Confronted by mounting financial pressure, students across the UK are increasingly turning to the sex industry for extra cash.
Recent research carried out by Professor Ron Roberts at Kingston University found that the number of students taking up work in the erotic sector has doubled in the last year.
6% of undergraduates and postgraduates are now resorting to lap dancing, pole dancing, escorting and prostitution.
A similar study conducted in 2010, also led by Professor Roberts, showed that 25% of students know someone who has worked in the sex industry, compared to 3% in 1990.
The study also revealed that 16% of students would consider working in the sex industry.
Sarah Walker from the English Collective of Prostitutes, a sex industry helpline based in London, said that the organisation has received an unprecedented number of calls from students in the last year.
She believes that the rise can be attributed to the significant financial burden borne by today’s students.
“They [ministers] know that the cuts they’re making are driving women into things like sex work. It’s a survival strategy so we would hold the government responsible for that”.
Many argue that students who sell their bodies are at risk of mental and physical harm.
Estelle Hart, National Union of Students Women’s Officer for 2011-12, described the sex industry as “dangerous and unregulated” in a BBC Radio 5 Live interview last year.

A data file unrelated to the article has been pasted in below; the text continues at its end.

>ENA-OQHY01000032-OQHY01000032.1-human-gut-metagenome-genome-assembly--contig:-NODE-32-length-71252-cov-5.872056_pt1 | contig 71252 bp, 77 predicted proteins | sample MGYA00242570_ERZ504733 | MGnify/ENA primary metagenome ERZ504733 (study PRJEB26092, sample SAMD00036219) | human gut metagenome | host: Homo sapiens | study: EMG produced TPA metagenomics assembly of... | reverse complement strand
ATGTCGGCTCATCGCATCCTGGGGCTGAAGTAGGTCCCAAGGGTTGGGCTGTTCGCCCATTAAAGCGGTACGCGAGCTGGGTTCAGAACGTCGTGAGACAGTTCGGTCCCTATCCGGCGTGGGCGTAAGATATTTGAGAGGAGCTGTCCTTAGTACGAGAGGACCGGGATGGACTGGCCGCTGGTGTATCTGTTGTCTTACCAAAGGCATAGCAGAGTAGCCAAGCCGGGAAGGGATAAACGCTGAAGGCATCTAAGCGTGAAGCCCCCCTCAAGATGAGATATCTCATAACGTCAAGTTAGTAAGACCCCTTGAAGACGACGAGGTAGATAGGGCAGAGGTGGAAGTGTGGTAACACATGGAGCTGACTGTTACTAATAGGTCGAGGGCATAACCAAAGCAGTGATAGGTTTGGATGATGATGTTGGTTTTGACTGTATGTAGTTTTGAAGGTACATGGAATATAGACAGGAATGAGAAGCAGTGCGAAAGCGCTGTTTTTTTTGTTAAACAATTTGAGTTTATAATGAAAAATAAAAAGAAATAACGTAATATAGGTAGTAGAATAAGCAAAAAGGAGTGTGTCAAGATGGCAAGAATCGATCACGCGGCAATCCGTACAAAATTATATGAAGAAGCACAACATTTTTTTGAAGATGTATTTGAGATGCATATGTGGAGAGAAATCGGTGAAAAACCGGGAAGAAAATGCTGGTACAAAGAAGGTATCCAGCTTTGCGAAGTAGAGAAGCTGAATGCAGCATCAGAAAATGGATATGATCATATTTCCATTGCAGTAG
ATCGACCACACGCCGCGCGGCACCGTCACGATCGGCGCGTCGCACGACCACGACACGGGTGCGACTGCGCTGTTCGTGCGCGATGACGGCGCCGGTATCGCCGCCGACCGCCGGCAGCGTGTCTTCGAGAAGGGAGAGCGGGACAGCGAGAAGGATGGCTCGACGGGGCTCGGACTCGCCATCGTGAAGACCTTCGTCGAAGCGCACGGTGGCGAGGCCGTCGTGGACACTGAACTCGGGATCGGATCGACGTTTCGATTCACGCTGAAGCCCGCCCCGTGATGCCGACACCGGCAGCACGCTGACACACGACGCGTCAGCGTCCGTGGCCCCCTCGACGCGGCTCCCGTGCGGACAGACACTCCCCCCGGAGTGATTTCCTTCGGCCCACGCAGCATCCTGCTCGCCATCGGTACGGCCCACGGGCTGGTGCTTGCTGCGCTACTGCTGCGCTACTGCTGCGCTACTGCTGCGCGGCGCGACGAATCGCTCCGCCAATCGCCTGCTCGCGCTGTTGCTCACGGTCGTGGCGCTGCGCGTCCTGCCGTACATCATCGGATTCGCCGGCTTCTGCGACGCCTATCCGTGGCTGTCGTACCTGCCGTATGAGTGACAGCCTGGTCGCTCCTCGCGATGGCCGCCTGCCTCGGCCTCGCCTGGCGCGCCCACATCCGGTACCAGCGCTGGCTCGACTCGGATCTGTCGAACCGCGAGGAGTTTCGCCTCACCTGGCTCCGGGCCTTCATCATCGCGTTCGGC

“In an economic climate where there are very few jobs, where student support has been massively cut, people are taking more work in the informal economy, such as sex work”.
Concerns have arisen that university welfare officers are unaware of the rising sexual exploitation of debt-laden students.
Dr. Tracey Sagar of Swansea University, who runs a three-year scheme supporting student sex workers in Wales, believes the subject needs more publicity.
“Universities are not dealing with this issue. It is not on the radar of welfare or support organisations within education”.
Similarly, Professor Roberts argued that universities are “burying their heads in the sand”.
The University of Nottingham website offers advice about sex and relationships on its HealthyU section, emphasising the importance of “being able to choose to have sex or not to have sex”.
Clearly, this choice is being denied to those who see no other option but to enter the informal economy.
19-year-old Nottingham medical student Amy Cunliffe suggested that the prevalence of sex work may be higher among those studying longer degree courses.
“I have heard that 10% of medics at Nottingham know another medic who has turned to the sex industry. I think it’s because medicine is a five year degree”.
Senior News Reporter